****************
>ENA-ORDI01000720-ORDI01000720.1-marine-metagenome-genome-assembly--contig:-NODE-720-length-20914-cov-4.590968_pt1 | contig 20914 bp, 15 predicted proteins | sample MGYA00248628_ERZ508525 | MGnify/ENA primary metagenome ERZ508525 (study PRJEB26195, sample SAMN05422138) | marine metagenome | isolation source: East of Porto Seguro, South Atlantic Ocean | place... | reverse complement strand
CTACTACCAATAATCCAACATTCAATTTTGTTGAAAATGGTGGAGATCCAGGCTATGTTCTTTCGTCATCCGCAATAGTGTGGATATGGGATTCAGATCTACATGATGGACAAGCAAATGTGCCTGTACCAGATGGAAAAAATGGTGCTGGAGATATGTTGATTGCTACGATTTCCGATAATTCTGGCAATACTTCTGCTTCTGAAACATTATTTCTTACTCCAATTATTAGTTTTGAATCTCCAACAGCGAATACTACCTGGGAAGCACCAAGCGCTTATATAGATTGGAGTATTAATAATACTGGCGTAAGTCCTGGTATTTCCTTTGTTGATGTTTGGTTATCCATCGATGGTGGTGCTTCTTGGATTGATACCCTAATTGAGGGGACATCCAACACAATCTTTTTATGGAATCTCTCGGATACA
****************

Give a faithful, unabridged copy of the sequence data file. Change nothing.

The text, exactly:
>ENA-ORDI01000720-ORDI01000720.1-marine-metagenome-genome-assembly--contig:-NODE-720-length-20914-cov-4.590968_pt1 | contig 20914 bp, 15 predicted proteins | sample MGYA00248628_ERZ508525 | MGnify/ENA primary metagenome ERZ508525 (study PRJEB26195, sample SAMN05422138) | marine metagenome | isolation source: East of Porto Seguro, South Atlantic Ocean | place... | reverse complement strand
CTACTACCAATAATCCAACATTCAATTTTGTTGAAAATGGTGGAGATCCAGGCTATGTTCTTTCGTCATCCGCAATAGTGTGGATATGGGATTCAGATCTACATGATGGACAAGCAAATGTGCCTGTACCAGATGGAAAAAATGGTGCTGGAGATATGTTGATTGCTACGATTTCCGATAATTCTGGCAATACTTCTGCTTCTGAAACATTATTTCTTACTCCAATTATTAGTTTTGAATCTCCAACAGCGAATACTACCTGGGAAGCACCAAGCGCTTATATAGATTGGAGTATTAATAATACTGGCGTAAGTCCTGGTATTTCCTTTGTTGATGTTTGGTTATCCATCGATGGTGGTGCTTCTTGGATTGATACCCTAATTGAGGGGACATCCAACACAATCTTTTTATGGAATCTCTCGGATACA